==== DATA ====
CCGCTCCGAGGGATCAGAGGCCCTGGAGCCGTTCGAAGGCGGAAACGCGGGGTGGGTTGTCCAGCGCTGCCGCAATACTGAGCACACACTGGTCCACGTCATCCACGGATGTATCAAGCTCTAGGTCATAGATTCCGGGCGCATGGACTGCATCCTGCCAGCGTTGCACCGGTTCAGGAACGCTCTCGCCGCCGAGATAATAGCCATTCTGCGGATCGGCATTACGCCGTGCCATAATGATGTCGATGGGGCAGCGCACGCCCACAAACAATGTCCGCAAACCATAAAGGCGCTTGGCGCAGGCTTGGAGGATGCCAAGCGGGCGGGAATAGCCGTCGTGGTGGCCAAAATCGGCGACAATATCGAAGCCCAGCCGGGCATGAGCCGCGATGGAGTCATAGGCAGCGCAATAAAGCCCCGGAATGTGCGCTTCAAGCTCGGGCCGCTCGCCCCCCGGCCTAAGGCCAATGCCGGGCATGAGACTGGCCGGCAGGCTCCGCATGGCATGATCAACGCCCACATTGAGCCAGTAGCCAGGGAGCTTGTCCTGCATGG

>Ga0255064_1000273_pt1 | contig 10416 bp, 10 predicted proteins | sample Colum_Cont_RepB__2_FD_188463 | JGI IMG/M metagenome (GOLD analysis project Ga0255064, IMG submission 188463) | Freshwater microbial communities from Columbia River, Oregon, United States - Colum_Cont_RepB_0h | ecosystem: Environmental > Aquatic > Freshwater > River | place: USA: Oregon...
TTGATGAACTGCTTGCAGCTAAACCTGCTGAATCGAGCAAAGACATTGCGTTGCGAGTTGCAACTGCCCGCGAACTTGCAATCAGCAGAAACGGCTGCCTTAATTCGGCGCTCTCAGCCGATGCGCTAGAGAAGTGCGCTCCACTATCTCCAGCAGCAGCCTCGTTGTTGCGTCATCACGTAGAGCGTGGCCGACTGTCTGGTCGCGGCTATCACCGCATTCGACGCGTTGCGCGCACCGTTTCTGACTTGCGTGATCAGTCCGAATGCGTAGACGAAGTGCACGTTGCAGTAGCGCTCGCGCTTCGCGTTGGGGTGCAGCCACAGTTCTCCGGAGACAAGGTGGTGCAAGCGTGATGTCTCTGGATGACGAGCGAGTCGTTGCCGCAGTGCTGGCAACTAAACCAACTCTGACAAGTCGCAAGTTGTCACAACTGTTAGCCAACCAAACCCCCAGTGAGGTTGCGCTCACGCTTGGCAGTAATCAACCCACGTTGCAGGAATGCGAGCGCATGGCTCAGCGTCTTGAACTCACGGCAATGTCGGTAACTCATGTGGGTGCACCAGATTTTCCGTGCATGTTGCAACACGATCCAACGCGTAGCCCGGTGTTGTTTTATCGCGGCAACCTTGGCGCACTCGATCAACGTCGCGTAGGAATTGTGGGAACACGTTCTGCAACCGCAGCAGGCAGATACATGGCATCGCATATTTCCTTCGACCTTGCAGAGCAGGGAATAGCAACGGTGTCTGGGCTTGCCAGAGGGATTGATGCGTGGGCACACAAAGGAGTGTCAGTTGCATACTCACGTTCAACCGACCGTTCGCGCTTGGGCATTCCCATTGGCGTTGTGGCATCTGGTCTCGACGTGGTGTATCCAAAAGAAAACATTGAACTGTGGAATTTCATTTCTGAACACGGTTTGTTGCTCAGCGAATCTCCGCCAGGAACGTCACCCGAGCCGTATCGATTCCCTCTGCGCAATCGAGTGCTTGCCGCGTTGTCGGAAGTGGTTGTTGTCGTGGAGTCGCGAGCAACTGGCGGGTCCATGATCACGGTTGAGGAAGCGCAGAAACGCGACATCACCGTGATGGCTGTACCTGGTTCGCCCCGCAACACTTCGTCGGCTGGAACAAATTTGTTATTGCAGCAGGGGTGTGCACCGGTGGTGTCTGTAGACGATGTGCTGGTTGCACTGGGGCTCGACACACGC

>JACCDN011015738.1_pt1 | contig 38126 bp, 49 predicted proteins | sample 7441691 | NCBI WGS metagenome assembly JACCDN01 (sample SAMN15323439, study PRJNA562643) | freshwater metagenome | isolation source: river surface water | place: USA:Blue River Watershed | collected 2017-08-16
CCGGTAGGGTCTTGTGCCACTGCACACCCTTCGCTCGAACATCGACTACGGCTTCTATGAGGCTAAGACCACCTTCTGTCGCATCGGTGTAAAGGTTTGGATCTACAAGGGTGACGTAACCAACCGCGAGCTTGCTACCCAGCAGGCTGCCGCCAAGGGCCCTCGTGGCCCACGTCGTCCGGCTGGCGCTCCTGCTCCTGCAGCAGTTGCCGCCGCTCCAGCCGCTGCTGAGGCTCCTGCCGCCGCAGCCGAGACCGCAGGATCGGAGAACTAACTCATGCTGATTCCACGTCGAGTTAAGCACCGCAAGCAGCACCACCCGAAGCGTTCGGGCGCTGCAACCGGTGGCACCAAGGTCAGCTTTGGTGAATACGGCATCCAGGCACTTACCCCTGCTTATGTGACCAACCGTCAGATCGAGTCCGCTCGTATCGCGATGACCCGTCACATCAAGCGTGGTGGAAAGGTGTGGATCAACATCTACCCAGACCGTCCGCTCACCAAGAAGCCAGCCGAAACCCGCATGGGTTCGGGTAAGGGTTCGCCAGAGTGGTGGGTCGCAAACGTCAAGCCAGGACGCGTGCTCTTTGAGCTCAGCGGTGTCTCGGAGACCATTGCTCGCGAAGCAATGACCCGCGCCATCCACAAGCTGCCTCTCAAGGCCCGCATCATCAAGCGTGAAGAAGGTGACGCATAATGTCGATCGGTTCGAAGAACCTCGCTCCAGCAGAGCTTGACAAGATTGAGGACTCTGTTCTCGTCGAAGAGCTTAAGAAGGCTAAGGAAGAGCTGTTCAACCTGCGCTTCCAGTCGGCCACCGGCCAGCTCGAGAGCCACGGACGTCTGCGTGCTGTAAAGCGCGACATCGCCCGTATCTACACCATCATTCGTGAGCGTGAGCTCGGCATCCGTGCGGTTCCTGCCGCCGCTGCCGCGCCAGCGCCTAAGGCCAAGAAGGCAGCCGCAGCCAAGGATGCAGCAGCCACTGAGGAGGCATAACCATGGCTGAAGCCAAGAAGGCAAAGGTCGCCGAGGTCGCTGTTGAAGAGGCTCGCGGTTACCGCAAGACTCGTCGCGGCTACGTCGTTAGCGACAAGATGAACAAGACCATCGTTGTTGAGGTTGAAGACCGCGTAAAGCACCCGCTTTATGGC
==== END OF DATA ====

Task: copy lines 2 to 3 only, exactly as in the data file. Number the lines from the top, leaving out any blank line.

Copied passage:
>Ga0255064_1000273_pt1 | contig 10416 bp, 10 predicted proteins | sample Colum_Cont_RepB__2_FD_188463 | JGI IMG/M metagenome (GOLD analysis project Ga0255064, IMG submission 188463) | Freshwater microbial communities from Columbia River, Oregon, United States - Colum_Cont_RepB_0h | ecosystem: Environmental > Aquatic > Freshwater > River | place: USA: Oregon...
TTGATGAACTGCTTGCAGCTAAACCTGCTGAATCGAGCAAAGACATTGCGTTGCGAGTTGCAACTGCCCGCGAACTTGCAATCAGCAGAAACGGCTGCCTTAATTCGGCGCTCTCAGCCGATGCGCTAGAGAAGTGCGCTCCACTATCTCCAGCAGCAGCCTCGTTGTTGCGTCATCACGTAGAGCGTGGCCGACTGTCTGGTCGCGGCTATCACCGCATTCGACGCGTTGCGCGCACCGTTTCTGACTTGCGTGATCAGTCCGAATGCGTAGACGAAGTGCACGTTGCAGTAGCGCTCGCGCTTCGCGTTGGGGTGCAGCCACAGTTCTCCGGAGACAAGGTGGTGCAAGCGTGATGTCTCTGGATGACGAGCGAGTCGTTGCCGCAGTGCTGGCAACTAAACCAACTCTGACAAGTCGCAAGTTGTCACAACTGTTAGCCAACCAAACCCCCAGTGAGGTTGCGCTCACGCTTGGCAGTAATCAACCCACGTTGCAGGAATGCGAGCGCATGGCTCAGCGTCTTGAACTCACGGCAATGTCGGTAACTCATGTGGGTGCACCAGATTTTCCGTGCATGTTGCAACACGATCCAACGCGTAGCCCGGTGTTGTTTTATCGCGGCAACCTTGGCGCACTCGATCAACGTCGCGTAGGAATTGTGGGAACACGTTCTGCAACCGCAGCAGGCAGATACATGGCATCGCATATTTCCTTCGACCTTGCAGAGCAGGGAATAGCAACGGTGTCTGGGCTTGCCAGAGGGATTGATGCGTGGGCACACAAAGGAGTGTCAGTTGCATACTCACGTTCAACCGACCGTTCGCGCTTGGGCATTCCCATTGGCGTTGTGGCATCTGGTCTCGACGTGGTGTATCCAAAAGAAAACATTGAACTGTGGAATTTCATTTCTGAACACGGTTTGTTGCTCAGCGAATCTCCGCCAGGAACGTCACCCGAGCCGTATCGATTCCCTCTGCGCAATCGAGTGCTTGCCGCGTTGTCGGAAGTGGTTGTTGTCGTGGAGTCGCGAGCAACTGGCGGGTCCATGATCACGGTTGAGGAAGCGCAGAAACGCGACATCACCGTGATGGCTGTACCTGGTTCGCCCCGCAACACTTCGTCGGCTGGAACAAATTTGTTATTGCAGCAGGGGTGTGCACCGGTGGTGTCTGTAGACGATGTGCTGGTTGCACTGGGGCTCGACACACGC